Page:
Sunday, January 22, 2012

You Can't Read This Book - Nick Cohen

I've spent a lot of the weekend going through Nick Cohen's 'You Can't Read This Book' - I'd get a copy if I were you.
It's very good, and as a follow-on to his 2007 title, What's Left, it represents a consolidation of many of the themes there about the reluctance of Western liberals to defend what one would expect to be their basic principles.

It's a good read, picking most of the right fights, and I'm not going to highlight too many of the minor quibbles I'd have with some of his approaches here.

There is one aspect, though, that falls into the 'I'd have done more on this if I were writing this book' category, that could provide a useful jumping off point for Nick here.

The book gives a lot of credit to some of the better UK bloggers - notably, David Allen Green on the chilling effect of our libel laws, and Chris Dillow on the cult of managerialism.

He also picks up on the way that scientific method relies upon open collaborative policymaking rather than the closed beltway structures that are found in modern management and government. There's also a nod towards some of the politics of transparency and some of the phony claims made, for example, about Wikileaks.

I think that there's a lot more to write about the dialectics of both managerialism and transparency. The lack of media pluralism, the need for more collectively-managed media structures such as those found, albeit imperfectly, in public service broadcasters such as the BBC.

There's a need for the skeptical (!) readers of Cohen's book to unite not just around what they are against when it comes to censorship, but also what they are in favour of. OK - our libel laws, the flaky responses from liberals to religious zealots and bullying oligarchs within capitalism and failed democracies are part of the problem. But they survive at least in part because they lack a coherent counter-proposal.

Managerialism is hardwired into British politics today. It provided Labour with a disastrous sledgehammer to crack the nut of the charge that a union-backed Labour Party faced in the 1990s. Disastrous in that it fed in to the economic catastrophe of recent years, but also because it robbed Labour of its credibility in promoting collecive provision of public services.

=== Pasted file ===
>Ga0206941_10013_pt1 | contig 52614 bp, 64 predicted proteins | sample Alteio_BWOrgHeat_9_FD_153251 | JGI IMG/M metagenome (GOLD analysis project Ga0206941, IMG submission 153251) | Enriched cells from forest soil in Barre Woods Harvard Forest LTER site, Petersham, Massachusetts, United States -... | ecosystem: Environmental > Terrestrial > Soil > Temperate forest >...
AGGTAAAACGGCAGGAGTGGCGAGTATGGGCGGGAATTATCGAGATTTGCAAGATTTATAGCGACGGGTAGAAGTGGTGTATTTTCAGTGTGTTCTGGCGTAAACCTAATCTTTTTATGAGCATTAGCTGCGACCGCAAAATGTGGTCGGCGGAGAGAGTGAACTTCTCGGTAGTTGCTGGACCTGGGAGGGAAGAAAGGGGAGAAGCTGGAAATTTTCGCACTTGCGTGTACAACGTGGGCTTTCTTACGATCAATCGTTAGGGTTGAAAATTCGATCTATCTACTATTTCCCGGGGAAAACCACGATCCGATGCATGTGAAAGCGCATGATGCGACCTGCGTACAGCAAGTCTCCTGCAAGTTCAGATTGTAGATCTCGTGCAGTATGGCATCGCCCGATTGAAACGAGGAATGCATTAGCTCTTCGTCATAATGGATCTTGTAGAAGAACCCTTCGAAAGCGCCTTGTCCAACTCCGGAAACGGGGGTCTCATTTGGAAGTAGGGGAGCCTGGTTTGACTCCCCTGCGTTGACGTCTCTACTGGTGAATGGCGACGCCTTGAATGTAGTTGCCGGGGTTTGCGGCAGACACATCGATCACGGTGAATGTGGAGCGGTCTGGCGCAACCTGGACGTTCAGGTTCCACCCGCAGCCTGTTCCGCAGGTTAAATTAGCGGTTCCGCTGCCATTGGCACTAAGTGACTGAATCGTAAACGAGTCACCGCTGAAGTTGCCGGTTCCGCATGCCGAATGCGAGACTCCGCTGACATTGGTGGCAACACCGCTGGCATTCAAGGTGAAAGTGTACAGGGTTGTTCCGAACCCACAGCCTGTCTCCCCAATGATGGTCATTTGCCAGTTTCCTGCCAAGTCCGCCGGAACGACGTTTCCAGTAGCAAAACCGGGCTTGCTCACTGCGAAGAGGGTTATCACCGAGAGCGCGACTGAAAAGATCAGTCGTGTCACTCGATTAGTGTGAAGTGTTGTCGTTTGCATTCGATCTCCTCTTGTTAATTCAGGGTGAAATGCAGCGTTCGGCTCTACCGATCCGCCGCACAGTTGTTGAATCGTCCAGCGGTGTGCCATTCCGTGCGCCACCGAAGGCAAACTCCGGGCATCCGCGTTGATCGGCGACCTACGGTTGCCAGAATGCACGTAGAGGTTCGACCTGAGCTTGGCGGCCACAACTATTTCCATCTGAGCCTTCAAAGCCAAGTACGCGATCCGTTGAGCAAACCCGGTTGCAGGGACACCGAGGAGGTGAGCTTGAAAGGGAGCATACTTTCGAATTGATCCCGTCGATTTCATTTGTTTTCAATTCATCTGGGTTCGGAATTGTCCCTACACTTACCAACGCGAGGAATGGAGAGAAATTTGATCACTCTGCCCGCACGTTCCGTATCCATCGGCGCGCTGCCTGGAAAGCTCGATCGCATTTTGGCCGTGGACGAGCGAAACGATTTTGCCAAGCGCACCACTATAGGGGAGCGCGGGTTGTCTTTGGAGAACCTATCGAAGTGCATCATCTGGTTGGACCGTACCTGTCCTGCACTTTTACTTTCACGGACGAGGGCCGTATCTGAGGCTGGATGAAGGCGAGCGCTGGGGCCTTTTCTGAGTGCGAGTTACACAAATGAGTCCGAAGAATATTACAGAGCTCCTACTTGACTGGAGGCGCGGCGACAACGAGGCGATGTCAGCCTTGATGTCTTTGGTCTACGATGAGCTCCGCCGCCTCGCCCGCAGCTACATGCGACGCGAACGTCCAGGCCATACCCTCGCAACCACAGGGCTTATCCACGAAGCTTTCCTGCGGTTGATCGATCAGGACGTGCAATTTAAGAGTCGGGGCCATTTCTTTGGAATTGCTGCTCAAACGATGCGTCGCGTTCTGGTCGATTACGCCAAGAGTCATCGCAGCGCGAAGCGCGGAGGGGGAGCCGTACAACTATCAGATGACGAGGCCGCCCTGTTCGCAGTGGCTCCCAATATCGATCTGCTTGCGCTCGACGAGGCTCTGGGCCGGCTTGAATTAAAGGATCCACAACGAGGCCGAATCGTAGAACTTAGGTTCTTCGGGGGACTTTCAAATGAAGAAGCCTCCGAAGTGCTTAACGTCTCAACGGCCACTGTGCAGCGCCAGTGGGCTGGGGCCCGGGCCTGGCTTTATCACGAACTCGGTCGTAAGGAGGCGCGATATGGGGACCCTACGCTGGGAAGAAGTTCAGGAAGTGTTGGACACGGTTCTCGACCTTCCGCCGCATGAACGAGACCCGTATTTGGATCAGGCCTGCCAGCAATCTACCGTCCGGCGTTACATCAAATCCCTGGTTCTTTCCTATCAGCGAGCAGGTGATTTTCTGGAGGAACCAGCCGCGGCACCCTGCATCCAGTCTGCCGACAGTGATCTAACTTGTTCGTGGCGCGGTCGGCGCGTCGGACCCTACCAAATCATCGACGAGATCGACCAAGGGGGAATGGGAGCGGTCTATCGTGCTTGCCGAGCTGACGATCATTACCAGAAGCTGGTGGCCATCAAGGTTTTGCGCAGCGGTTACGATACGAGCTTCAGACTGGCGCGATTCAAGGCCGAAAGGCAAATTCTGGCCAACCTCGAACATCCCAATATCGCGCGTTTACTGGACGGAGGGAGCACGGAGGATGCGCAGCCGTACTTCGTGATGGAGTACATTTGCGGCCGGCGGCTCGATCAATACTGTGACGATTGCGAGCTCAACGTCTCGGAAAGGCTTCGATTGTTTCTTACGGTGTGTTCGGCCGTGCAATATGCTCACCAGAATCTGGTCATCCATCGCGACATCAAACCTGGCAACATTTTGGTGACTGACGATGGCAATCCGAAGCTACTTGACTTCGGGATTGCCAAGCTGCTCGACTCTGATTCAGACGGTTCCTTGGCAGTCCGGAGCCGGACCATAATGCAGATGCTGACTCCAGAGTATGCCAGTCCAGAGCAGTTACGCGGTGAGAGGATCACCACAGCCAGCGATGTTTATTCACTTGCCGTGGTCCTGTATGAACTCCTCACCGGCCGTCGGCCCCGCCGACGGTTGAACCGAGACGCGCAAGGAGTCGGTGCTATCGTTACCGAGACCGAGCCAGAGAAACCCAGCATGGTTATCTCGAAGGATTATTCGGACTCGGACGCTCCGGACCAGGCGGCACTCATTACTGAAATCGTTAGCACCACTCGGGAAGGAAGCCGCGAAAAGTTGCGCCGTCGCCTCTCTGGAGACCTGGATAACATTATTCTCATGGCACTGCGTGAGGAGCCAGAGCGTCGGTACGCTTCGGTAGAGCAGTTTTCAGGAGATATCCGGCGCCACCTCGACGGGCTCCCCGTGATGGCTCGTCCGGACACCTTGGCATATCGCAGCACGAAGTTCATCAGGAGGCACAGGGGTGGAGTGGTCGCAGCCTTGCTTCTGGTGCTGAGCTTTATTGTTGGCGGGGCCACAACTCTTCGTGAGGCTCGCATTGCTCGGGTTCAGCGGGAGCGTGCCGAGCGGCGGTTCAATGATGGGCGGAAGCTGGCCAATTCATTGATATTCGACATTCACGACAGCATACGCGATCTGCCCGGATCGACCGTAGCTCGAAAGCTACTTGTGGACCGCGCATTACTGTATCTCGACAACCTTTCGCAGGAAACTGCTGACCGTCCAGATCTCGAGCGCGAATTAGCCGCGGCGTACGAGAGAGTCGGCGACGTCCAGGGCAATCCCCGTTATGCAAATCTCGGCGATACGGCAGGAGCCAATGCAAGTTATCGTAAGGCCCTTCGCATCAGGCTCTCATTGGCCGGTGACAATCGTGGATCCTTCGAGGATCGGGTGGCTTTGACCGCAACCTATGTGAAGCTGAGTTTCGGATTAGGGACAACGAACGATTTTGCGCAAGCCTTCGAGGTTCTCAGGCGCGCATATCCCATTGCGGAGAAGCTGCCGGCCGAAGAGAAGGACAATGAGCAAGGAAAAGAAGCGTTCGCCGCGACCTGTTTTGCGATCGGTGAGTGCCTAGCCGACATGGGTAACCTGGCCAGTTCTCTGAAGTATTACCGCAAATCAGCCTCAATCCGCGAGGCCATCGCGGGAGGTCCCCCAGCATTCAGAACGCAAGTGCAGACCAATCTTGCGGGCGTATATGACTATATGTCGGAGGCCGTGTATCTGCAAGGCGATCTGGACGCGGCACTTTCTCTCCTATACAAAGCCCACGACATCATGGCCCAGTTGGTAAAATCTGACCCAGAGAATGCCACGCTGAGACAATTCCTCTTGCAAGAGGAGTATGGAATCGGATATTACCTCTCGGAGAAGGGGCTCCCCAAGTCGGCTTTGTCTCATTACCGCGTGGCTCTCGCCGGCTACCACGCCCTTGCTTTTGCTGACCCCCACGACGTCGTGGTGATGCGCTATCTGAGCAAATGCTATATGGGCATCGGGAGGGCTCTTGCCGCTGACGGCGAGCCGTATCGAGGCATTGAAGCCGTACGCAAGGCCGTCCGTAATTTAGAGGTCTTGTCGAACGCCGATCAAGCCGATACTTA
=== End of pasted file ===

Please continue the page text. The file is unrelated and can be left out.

Managerialism was the handmaiden to the privatisation-lite agenda of New Labour. It was the essential pre-condition to state disvestment. Large numbers of professionals were sidelined by the flimsy claims to competence from managers - the same over-confident claims that shareholders have faced as over-paid managers have dwarfed the traditional 'budget-maximising bureaucrats' of statism's mythology in the way that corporations are controlled.

Today, the management of the public sector presents us with a crisis. There is no Plan B - and Cohen hints at one in his advocacy of a more open and collaborative policy making. I'd love to read him expanding on this argument.

What are the essential pre-conditions to a more collaborative approach to public management? I'd say that the answer to this needs a detailed mapping of the different types of transparency and collaboration that we've been offered in the UK over the past decade, along with a deeper understanding of what participation means - what dangers and opportunities it presents. We need to look at what we've been offered in terms of it being misdirection - there's a lot that we've not been offered while the right hand has been offering so much of it's preferred form of largesse on the 'transparency' front.

I try to make it a rule not to plug my own work here. With fewer posts these days, it's increasingly a rule that has more exceptions to it than it used to have, and today's exception is a link to this project that I'm organising over the next few months - helping to promote a wider understanding of the politics and practicalities of a more collaborative and participative form of open government.

I'm hoping to help flush out a few of the answers.

Sunday, January 15, 2012

Questions about Scottish Nationalism

I'm even more of a spectator than a participant on the Scottish independence debate than I am on most things. All I have is questons.

Firstly, as a social democrat, I'm very keen on a one-club approach to all political questions. I'd generally not ask "what do I think should happen?", but instead, "what would a good democracy do?"

I'm concious that this is an idiosyncratic way of looking at the world, but I'm more interested in working out what the best way of making decisions is than in what decisions we should make. I'm always looking for this formula;
  • Decision-making in the interests of everyone, not just sectional interests (with protection of minorities provided by a 'constitution' of some kind)
  • Where sectional interests happen at the expense of others, there is compensation
  • Decision-making that is optimised to maximise the quality of those decisions
  • As many people as possible involved in those decisions - as long as we can avoid self-interested outcomes at the expense of those who don't have the capacity to participate
  • Geographic closeness to the seat of decision-making
 In other words, fair and good government. Or motherhood and apple pie.

It seems fairly obvious to me that decentralisation is an essential pre-requisite to achieving this. And that Federalism offers the only means by which a state that makes decisions according to these lights will not suffer at the hands of its neighbours and rivals.

So, does this make me a supporter of Scottish Nationalism? And if so, does it make me a supporter of the Scottish Nationalism that is currently being advocated by the SNP?